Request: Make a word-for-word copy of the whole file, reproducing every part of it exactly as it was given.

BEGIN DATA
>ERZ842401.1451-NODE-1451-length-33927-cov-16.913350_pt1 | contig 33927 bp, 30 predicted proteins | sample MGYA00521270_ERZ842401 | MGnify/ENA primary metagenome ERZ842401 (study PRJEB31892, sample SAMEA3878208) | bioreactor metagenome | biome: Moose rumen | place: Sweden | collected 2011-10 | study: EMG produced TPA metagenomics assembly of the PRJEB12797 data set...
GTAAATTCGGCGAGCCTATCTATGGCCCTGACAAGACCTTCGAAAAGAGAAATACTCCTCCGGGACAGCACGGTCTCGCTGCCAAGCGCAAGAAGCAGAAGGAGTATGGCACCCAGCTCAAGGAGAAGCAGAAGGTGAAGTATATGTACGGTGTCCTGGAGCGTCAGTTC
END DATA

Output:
>ERZ842401.1451-NODE-1451-length-33927-cov-16.913350_pt1 | contig 33927 bp, 30 predicted proteins | sample MGYA00521270_ERZ842401 | MGnify/ENA primary metagenome ERZ842401 (study PRJEB31892, sample SAMEA3878208) | bioreactor metagenome | biome: Moose rumen | place: Sweden | collected 2011-10 | study: EMG produced TPA metagenomics assembly of the PRJEB12797 data set...
GTAAATTCGGCGAGCCTATCTATGGCCCTGACAAGACCTTCGAAAAGAGAAATACTCCTCCGGGACAGCACGGTCTCGCTGCCAAGCGCAAGAAGCAGAAGGAGTATGGCACCCAGCTCAAGGAGAAGCAGAAGGTGAAGTATATGTACGGTGTCCTGGAGCGTCAGTTC